I am not sure whether character adjustment in the first Eye of the Beholder game works accurately. I see that AC depends only on DEX:

DEX AC (Human Male)
3 14
4 13
5 12
6 11
7–14 10
15 9
16 8
17 7
18 6

Screenshot (playing with values): [Eye of the Beholder 1 - Character modification]

The Eye of the Beholder game manual says:

Armor Class (AC) measures how difficult a larget is to hit and damage — the lower the AC value, the harder the target is to hit. Good AC can indicate different things. [...]

My characters currently have AC about -6, and they are doing just fine, resistant to most hits.

But random resources (e.g. Roll20) I've found appear to indicate the higher AC, the better.

What am I missing?

  • 9
    \$\begingroup\$ Nowhere in your post do you mention that you're asking about AD&D 2e rules. The first link you provide and the screenshot are from a video game which, as the close banner states, is off-topic here and the "random resource" you link is from D&D 5e so yeah, it's unclear exactly what you're asking about and what you seem to be asking about (the video game) is off-topic. It's amazing that someone was able to provide an answer anyway. \$\endgroup\$ Jan 18, 2022 at 5:24
  • 8
    \$\begingroup\$ It's pretty clear that the question is about the concept of Armor Class rather than the content of the video game. Although the OP could have done more research into the differences between game editions, and which edition their game was from, the question itself is on-topic. \$\endgroup\$
    – Kirt
    Jan 18, 2022 at 7:19
  • 9
    \$\begingroup\$ @PurpleMonkey While the querent did not mention [adnd-2e], there are many folks who recognize that particular RPG. Plus, while not all video games are inherently on topic, the TSR/SSL RPGs from the 80's and 90's, even the early 2000's mostly use the same game rules as the tabletop games, and are strongly tied to tabletop RPGs. So too, had miroxlav been able to recognize that that this was 2e, he'd have had a good chance of not having to ask in the first place. \$\endgroup\$
    – Chemus
    Jan 18, 2022 at 8:20
  • 2
    \$\begingroup\$ @Chemus: The quote from the game manual (or rather, an image of that quote) has been there since the question was originally asked. Nobody else edited it in. \$\endgroup\$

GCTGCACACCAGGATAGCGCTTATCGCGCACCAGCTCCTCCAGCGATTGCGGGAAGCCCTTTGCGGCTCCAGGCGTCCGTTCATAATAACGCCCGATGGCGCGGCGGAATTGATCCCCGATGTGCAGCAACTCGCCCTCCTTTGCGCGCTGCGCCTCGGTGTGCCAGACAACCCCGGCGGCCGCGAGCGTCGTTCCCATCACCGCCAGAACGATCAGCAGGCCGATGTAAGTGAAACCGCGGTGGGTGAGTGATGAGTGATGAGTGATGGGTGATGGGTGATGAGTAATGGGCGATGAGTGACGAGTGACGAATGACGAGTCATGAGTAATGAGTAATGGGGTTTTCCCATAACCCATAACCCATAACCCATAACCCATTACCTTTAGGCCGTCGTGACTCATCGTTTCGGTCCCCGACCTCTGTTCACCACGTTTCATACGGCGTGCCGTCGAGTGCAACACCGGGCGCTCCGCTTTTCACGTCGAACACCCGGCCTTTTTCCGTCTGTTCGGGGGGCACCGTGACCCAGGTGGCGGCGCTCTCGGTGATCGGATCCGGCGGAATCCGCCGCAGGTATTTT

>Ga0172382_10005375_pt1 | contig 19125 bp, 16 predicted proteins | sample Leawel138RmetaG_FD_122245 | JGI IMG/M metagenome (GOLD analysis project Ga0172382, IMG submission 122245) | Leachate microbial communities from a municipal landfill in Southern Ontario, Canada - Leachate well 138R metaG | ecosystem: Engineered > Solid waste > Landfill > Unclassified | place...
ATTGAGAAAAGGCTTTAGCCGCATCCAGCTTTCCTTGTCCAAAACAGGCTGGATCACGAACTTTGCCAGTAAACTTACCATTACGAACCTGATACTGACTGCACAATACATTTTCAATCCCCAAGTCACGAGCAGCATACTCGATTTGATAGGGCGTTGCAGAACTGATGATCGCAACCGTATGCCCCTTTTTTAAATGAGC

– V2Blast
    Jan 18, 2022 at 16:51
  • 1
    \$\begingroup\$ @PurpleMonkey – By editing I made the screenshot less dominant. Since I am entering the world of D&D via manuals to these games and they explain how the rules (and engine which simulates them) actually work, I am learning from there. I saw "Advanced Dungeons & Dragons v2" on the title screen but I had no idea how relevant this could be. Also, honestly, I did not expect that there could be such a difference between rules versions, that some important value like AC can be completely reverted from version to version. So the answer actually surprised me a bit. \$\endgroup\$
    – miroxlav
    Jan 18, 2022 at 17:53

1 Answer 1


Lower AC is better for that game's D&D version

That video game (in your screenshot) and table derived from it are based on Advanced Dungeons & Dragons, 2nd edition – which uses the THAC0 ("To Hit Armor Class 0") system, in which lower armor class values are better (and negative AC values are both possible and even better than low positive values).

In the current (5th) edition of D&D, and in each of the WotC-published editions, a higher value is better since they are based on the d20 System. Your link to Roll20.net is to the 5th-edition D&D rules, and that uses a "higher is better" system. That change, from TSR to WoTC, happened starting with the 3rd edition of Dungeons & Dragons, published in 2000. (WoTC bought out TSR in 1997.)

Not all D&D versions are the same. You have to read the label. 😊

Having a high Dexterity, in 2nd-edition AD&D, makes increasingly useful Armor Class adjustments (-2, -3, -4) as the Dexterity score gets higher.

  • 16
    \$\begingroup\$ Yes, it changed when WOTC took over, with 3rd edition. All AD&D games had "lower is better" as their AC system. (So did the Original and Basic games...) \$\endgroup\$ Jan 18, 2022 at 0:21
  • 4
    \$\begingroup\$ @miroxlav To be pedantic, AD&D is a specific edition of Dungeons and Dragons, though that's understandably opaque to folks who are new to the hobby (particularly because that edition was published from 1989 to 2000). \$\endgroup\$ Jan 18, 2022 at 12:42
  • 3
    \$\begingroup\$ @JoelHarmon To be even more pedantic, AD&D was two editions, one from 1977 to 1989 and one from 1989-2000. (I date it to when the Monster manual coming out, you can argue that it didn't go official until the DMG came out). \$\endgroup\$ Jan 18, 2022 at 13:25
  • 5
    \$\begingroup\$ @Kevin, the THAC0 system used d20, but the editions published under Wizards of the Coast is literally called the "d20 System" and is trademarked as such. \$\endgroup\$
    – Seth R
    Jan 18, 2022 at 19:46
  • 1
    \$\begingroup\$ @SethR: The capitalization of "System" does help distinguish it from a generic descriptor for d20-based RPG systems, so I've edited the answer to clarify that (and add a link to the Wikipedia page for the d20 System). \$\endgroup\$
    – V2Blast
    Jan 18, 2022 at 20:26

You must log in to answer this question.

Not the answer you're looking for? Browse other questions tagged .